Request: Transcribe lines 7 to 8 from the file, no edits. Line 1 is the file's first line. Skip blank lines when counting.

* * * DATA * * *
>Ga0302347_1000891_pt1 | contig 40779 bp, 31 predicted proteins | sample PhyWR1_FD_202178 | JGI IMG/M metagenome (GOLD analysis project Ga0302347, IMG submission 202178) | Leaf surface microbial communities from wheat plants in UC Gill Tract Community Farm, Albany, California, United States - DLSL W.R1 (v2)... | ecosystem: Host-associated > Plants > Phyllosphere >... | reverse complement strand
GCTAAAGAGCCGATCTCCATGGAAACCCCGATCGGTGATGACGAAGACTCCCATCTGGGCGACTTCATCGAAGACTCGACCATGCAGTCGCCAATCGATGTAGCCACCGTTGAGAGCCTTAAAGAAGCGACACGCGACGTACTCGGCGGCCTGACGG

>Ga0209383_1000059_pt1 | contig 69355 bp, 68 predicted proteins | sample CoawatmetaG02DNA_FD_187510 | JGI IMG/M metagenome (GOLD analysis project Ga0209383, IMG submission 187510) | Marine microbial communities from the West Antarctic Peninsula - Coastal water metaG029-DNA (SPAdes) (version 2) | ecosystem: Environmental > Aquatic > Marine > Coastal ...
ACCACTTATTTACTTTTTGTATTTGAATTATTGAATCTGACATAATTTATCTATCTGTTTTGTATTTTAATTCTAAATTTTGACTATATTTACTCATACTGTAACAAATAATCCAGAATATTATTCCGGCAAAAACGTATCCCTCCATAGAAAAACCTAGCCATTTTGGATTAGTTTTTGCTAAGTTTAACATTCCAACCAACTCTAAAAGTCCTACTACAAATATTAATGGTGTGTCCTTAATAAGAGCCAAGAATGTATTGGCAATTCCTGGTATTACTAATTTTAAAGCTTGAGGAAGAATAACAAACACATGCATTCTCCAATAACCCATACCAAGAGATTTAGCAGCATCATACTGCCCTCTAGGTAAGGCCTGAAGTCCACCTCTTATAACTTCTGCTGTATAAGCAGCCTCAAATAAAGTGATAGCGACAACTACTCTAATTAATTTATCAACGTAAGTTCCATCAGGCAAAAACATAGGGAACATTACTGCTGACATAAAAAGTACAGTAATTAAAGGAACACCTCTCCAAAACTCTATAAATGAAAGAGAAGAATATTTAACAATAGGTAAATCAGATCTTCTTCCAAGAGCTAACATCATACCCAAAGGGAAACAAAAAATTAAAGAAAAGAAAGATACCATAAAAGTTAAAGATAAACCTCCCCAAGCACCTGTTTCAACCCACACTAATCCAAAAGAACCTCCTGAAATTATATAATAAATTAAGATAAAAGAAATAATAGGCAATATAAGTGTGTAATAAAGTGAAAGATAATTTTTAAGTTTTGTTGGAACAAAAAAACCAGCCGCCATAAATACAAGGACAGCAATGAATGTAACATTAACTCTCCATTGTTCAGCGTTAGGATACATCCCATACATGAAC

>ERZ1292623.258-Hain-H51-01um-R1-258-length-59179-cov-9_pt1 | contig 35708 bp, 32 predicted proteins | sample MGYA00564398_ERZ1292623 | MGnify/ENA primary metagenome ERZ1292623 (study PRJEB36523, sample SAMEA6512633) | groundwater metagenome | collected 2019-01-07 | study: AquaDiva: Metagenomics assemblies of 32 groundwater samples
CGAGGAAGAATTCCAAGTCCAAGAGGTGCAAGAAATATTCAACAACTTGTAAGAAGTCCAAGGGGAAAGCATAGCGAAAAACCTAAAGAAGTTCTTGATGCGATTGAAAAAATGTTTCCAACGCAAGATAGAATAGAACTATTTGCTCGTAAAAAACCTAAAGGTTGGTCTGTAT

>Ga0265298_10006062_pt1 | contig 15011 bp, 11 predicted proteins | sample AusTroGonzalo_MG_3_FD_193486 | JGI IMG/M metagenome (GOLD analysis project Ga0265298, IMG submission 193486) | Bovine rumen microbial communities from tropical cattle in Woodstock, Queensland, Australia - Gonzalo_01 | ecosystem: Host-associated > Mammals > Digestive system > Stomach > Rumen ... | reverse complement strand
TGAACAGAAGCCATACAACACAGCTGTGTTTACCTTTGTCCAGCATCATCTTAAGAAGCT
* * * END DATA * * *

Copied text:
>Ga0265298_10006062_pt1 | contig 15011 bp, 11 predicted proteins | sample AusTroGonzalo_MG_3_FD_193486 | JGI IMG/M metagenome (GOLD analysis project Ga0265298, IMG submission 193486) | Bovine rumen microbial communities from tropical cattle in Woodstock, Queensland, Australia - Gonzalo_01 | ecosystem: Host-associated > Mammals > Digestive system > Stomach > Rumen ... | reverse complement strand
TGAACAGAAGCCATACAACACAGCTGTGTTTACCTTTGTCCAGCATCATCTTAAGAAGCT